25th Annual Report of the Secretary of the State Board of Agriculture of the State of Michigan from October 1, 1885, to September 30, 1886.(1886). Lansing: Thorp and Goldberry Printers and Binders.
Kuhn, M. (1955). Michigan State: the first hundred years, 1855-1955. East Lansing: Michigan State University Press.
Meeting Minutes, 1885. (1885). On the Banks of the Red Cedar. Retrieved May 14, 2014, from http://onthebanks.msu.edu/Object/3-F-21A/meeting-minutes-1885/
Sixty-ninth Annual Report of the Secretary of the State Board of Agriculture of the State of Michigan and Forty-Third Annual Report of the Experiment Station from July 1, 1929 to June 30, 1930. (1930)

 



3 thoughts on “MSU’s First Veterinary Laboratory”

  • It was our pleasure to have the CAP folks into the Archives this week. After doing some additional research at the Archives today, we found out that the Veterinary Laboratory was not actually torn down to make way for the new Circle Drive. We found photographs of it standing next to the drive, when the road was dirt and then after it was paved. We believe the building was vacated around 1930, but still stood for another couple of years before it was actually torn down.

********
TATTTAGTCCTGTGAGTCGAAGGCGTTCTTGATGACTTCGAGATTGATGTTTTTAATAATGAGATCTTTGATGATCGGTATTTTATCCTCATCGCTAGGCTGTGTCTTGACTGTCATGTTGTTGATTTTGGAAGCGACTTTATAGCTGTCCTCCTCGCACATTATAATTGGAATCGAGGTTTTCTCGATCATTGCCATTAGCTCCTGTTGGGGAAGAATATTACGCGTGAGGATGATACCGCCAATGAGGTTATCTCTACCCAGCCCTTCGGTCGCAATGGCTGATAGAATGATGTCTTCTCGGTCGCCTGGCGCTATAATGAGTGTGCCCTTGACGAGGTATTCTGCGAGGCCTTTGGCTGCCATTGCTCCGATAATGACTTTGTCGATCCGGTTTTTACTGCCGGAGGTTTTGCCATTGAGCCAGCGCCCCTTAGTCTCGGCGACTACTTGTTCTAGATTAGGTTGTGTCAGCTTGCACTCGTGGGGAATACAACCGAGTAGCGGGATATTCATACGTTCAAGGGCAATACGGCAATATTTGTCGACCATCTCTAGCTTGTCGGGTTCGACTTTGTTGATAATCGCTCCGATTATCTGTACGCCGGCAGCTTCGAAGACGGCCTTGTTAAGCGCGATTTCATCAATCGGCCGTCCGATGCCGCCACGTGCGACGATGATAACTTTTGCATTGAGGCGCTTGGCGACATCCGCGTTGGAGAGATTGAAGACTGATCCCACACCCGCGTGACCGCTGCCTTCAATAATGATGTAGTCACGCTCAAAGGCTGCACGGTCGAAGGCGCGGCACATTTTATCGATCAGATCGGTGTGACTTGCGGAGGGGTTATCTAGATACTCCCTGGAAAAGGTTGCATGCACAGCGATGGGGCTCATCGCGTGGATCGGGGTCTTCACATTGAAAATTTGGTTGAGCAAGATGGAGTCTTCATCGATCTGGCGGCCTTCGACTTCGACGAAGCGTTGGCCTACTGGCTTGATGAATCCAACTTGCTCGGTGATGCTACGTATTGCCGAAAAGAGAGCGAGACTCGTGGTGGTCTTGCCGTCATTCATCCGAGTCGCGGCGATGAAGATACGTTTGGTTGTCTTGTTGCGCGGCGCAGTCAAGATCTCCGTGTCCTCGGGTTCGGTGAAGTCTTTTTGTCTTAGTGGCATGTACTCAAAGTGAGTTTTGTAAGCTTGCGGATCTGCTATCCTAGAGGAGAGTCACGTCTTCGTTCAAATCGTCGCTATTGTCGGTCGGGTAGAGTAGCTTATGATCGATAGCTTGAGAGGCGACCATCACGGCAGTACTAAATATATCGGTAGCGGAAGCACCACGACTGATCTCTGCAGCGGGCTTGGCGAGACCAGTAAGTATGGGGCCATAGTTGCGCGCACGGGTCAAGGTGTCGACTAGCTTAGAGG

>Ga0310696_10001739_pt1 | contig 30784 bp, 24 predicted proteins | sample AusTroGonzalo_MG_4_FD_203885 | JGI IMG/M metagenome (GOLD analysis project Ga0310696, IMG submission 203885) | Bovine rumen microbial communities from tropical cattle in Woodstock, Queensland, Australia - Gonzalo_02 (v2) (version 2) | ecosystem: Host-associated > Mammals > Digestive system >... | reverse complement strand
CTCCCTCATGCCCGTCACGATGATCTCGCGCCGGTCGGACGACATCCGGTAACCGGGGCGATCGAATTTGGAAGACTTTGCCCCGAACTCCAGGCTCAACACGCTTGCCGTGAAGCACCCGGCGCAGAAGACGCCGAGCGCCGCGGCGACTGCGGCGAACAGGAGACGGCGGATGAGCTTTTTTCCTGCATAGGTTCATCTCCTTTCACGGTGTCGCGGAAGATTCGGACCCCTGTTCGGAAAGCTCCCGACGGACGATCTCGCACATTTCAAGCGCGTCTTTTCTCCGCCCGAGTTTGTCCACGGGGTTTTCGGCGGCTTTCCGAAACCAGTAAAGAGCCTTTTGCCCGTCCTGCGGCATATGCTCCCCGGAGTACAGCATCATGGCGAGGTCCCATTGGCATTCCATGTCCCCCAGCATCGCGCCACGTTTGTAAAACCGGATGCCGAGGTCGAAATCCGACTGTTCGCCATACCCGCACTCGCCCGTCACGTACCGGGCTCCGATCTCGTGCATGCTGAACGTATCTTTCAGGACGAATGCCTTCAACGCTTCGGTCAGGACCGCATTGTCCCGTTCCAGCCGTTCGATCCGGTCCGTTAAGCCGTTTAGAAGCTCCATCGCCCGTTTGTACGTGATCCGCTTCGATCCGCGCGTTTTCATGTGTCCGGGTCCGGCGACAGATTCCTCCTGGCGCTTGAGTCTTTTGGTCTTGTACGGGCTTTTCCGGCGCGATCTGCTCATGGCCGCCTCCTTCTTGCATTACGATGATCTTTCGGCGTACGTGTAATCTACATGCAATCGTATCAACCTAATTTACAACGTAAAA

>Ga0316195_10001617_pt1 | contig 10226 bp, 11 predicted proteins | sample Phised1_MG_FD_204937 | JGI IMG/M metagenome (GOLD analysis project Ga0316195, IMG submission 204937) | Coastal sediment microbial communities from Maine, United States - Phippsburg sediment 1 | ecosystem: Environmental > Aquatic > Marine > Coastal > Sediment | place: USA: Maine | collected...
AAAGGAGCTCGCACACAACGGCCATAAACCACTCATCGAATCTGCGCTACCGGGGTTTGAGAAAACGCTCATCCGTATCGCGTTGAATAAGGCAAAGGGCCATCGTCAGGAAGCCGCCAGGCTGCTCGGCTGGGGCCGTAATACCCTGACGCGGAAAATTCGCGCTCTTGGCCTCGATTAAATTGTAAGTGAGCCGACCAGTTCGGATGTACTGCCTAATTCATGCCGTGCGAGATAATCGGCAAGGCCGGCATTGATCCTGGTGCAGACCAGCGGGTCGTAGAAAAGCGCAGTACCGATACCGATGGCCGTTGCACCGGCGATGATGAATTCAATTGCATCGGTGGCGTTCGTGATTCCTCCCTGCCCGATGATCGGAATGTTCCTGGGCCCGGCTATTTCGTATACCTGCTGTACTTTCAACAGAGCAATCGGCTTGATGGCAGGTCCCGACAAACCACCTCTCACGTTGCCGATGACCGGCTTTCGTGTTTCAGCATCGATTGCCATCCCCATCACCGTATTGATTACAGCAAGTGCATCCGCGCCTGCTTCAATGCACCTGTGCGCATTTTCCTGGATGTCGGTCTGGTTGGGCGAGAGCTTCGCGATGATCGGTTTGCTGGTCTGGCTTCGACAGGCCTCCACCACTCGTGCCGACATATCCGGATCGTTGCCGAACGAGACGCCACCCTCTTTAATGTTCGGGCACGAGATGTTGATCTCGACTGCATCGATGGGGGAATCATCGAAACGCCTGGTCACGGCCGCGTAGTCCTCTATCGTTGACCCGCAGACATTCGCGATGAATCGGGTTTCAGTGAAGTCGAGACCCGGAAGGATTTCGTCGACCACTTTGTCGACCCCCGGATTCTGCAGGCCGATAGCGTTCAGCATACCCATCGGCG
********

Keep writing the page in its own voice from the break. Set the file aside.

• Thanks for digging a little deeper. The records vaguely indicate that the vet lab was torn down because “it was in the way of needed campus improvements.” Another reference leads us to believe it was torn down to build the new library, but it was not close enough to the current library (which was built 25yrs later), the old libraries, Linton and the MSU Museum were long since built, and no other building were ever built in the same spot. My best guess is that the trajectory of west circle drive changed, and/or was expanded in the 30’s. We still have questions though.

  • Really nice post, Josh! I hope we can figure out at some point what all the burned artifacts are from.